The Agony and Ecstasy of WIND

Agony & Ecstasy

This week I activated a pair of WIND Mobile SIMs for my girlfriend and I on the “Two Countries, One Unlimited Plan” promotion. We haven’t yet had the chance to experience unlimited data roaming south of the border, but I did some fairly extensive testing of the network in and around my neighbourhood yesterday.

Now make no mistake, I think every mobile user in this country has benefited from WIND, whether they’re a customer or not—though I don’t think it’s too contentious to say that their disruptive power has considerably weakened after they pulled out of the last spectrum auction.

Here’s the conundrum that I face with WIND: Do they offer more than the Big Three for less? Yes. Conversely, is service from the Big Three more than twice as good for double the price? Yes again.

By The Numbers

I knew I’d be taking a big hit in data speeds going from 4G to 3G on WIND, but figured that if I could average an upload speed of 1Mbps or more I could make do. This assumption was based on some tests I ran on a friend’s AWS device—apparently my patio is a sweet spot for WIND data. Who knew?

WIND Speed Tests

Yesterday I did speed tests in Chinatown, Kensington, U of T Campus and Baldwin Village. As you can clearly see, that 1Mbps upload didn’t happen. Here’s what the other numbers meant for me:

Ping

Slow ping times kept me waiting for web sites to load in my browser. More than once the call to a web page timed out altogether and I had to reload.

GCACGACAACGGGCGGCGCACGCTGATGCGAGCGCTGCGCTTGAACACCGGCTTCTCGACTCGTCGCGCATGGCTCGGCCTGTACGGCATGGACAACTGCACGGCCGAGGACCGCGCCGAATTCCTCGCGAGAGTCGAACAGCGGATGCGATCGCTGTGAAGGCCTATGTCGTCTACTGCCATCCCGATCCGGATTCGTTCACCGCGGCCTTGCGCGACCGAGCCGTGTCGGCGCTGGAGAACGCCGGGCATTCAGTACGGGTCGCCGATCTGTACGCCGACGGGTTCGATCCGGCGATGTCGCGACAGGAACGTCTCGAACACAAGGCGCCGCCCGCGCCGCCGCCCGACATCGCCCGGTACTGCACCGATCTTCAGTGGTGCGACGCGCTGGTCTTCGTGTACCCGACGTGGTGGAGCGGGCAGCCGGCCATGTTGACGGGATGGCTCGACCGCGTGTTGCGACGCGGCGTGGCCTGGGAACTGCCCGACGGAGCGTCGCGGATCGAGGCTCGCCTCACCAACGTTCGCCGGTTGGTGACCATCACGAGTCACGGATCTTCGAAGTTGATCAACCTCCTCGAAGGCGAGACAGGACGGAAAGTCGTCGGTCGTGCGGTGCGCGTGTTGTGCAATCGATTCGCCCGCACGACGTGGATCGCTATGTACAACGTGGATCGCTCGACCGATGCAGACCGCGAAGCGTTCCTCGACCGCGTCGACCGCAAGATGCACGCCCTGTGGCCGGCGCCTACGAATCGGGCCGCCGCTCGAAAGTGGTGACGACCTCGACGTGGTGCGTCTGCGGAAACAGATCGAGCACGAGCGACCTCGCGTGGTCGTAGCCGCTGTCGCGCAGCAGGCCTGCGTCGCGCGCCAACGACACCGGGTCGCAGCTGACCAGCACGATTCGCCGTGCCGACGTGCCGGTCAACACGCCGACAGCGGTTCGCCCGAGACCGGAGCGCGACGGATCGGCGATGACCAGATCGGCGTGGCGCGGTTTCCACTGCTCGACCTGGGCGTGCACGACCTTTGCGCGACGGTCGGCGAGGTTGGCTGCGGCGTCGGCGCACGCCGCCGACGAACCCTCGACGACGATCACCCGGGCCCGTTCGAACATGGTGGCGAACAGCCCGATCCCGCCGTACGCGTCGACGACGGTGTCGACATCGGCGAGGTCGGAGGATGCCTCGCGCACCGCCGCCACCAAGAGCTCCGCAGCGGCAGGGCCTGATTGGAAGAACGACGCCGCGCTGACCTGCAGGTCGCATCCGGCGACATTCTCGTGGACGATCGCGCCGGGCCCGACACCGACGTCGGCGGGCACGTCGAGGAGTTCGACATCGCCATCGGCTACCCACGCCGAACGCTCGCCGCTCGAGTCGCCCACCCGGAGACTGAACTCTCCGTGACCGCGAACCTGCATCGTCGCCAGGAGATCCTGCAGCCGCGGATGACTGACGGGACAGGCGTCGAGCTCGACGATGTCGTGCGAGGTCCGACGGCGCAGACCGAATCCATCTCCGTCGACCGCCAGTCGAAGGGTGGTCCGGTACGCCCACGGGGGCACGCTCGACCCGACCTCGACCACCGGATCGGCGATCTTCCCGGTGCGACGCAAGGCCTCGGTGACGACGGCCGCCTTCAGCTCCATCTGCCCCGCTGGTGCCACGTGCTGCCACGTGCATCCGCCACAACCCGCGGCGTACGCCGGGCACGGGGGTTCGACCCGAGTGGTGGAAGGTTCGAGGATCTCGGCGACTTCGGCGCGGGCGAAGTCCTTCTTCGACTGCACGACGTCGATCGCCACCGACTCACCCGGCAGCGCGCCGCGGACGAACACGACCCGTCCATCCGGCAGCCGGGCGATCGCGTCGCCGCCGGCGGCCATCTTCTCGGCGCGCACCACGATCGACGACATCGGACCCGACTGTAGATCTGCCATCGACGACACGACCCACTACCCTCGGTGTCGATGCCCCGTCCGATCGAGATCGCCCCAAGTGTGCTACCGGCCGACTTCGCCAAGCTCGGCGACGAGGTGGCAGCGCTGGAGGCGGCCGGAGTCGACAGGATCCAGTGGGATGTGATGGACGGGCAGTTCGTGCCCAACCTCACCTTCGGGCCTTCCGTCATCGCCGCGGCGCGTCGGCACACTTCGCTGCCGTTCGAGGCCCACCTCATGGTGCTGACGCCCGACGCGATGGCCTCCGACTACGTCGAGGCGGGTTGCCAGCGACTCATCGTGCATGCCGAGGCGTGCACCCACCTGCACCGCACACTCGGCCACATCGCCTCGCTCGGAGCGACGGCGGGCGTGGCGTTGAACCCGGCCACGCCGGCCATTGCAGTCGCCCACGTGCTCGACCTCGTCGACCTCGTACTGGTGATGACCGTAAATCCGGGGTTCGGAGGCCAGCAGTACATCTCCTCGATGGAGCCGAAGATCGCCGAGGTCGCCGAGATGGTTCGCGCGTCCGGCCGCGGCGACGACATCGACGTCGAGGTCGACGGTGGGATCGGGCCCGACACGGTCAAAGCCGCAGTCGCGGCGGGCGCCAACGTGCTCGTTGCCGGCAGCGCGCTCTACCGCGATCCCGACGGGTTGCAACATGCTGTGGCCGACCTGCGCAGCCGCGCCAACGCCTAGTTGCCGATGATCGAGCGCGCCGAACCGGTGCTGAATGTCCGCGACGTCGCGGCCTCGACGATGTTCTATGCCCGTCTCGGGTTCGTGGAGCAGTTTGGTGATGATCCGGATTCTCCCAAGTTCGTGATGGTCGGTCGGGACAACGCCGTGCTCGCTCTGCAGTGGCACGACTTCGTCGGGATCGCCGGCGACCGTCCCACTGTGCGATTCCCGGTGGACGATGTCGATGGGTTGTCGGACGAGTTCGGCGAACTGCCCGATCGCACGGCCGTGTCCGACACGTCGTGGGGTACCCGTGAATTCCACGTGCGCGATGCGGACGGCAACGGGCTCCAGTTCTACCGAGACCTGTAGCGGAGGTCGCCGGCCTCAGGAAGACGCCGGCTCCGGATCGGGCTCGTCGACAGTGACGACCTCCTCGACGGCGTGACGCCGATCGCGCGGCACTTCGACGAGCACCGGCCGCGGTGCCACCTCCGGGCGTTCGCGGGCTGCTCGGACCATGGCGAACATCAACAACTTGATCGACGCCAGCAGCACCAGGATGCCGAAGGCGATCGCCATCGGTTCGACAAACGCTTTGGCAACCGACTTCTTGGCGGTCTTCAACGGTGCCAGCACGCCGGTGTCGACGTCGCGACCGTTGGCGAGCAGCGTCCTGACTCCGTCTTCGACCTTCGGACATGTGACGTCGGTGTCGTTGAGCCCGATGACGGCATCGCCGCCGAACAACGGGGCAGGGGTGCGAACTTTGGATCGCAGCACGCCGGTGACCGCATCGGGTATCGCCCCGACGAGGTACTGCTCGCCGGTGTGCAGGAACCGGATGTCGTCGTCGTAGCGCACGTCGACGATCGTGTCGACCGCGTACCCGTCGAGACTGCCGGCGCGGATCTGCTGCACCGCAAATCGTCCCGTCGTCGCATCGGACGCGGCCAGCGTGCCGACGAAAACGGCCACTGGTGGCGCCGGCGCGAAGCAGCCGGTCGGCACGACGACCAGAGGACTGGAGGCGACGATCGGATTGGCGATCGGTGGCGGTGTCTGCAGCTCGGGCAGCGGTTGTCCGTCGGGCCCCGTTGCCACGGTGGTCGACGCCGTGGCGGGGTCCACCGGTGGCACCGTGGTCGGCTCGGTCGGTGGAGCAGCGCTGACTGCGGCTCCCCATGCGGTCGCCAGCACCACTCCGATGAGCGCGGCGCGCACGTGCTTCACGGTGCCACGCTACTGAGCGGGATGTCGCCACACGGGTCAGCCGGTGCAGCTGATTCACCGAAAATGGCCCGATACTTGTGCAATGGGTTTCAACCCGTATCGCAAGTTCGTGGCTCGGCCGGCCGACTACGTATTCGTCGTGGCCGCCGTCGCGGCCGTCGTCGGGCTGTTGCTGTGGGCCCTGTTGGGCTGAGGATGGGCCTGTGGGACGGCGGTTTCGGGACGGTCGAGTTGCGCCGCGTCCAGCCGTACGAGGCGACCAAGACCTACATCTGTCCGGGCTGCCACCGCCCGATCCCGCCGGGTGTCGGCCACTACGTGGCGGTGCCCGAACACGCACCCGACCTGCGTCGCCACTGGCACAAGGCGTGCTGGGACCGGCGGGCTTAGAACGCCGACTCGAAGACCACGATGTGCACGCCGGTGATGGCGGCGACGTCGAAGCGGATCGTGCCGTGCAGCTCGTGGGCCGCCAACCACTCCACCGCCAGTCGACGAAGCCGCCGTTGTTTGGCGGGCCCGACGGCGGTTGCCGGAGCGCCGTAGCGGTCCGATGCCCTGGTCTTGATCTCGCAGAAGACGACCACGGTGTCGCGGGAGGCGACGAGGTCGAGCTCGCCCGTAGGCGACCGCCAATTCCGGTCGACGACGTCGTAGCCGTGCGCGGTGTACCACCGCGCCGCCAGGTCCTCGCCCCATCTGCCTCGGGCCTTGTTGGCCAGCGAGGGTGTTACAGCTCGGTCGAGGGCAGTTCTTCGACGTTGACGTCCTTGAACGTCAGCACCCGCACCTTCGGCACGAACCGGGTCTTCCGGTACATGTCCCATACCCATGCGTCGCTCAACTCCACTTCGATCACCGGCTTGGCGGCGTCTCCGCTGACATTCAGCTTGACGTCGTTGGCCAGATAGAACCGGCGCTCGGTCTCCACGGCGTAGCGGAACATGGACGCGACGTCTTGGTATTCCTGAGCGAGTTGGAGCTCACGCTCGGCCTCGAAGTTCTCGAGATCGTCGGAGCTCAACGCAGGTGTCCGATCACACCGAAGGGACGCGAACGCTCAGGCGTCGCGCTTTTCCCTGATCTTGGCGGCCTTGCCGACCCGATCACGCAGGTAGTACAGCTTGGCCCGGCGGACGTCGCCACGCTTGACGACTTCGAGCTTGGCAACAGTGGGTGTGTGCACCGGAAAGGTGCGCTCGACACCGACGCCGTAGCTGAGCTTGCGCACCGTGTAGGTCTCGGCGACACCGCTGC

Download

Slower download speeds meant that YouTube videos wouldn’t stream in HD. Ever. Instead I was presented with an option called “HQ”, which on a 1080p screen didn’t look all that great.

Upload

Sustained upload speeds of less than 1Mbps took all options for rich media teleconferencing, like video calling or using VoIP over the cellular network, off the table. Simple as that.

One other thing that may or may not be an issue for others is that battery life on my Nexus 5 took a real hit yesterday. It may have been all the speed tests, it might have been WIND’s network or it could be something unique to my device—I have noticed that, for whatever reason, the battery on my Nexus 5 seems to last longer on Koodo’s LTE network.

And for those of you who still make phone calls, call quality

Agony & Ecstasy

Despite what you might think I’m not trying to troll the WIND forum with this post; my only goal here is to provide some perspective from a former WIND customer who was seduced by LTE and is now spoiled for everything else. In the two years that I was with WIND (2011-2013) I was thrilled to not hand over money to the Big Three every month. I think WIND’s promotions, up to and including this one, have been fantastic deals, and that their fair data usage policy is fair.

After getting reacquainted with the network yesterday I honestly think that the best fit for WIND’s data network is either a legacy or low-powered handset—an older BlackBerry with BIS or something akin to a Moto E. I wouldn’t have thought this before I experienced LTE for the first time; in fact I’ve recommended WIND to half a dozen friends who are using modern devices and seem quite happy with the service.

For me though, LTE compared to anything before it is like the difference between broadband and dial-up for a desktop computer. Unfortunately, I don’t think I can go back.

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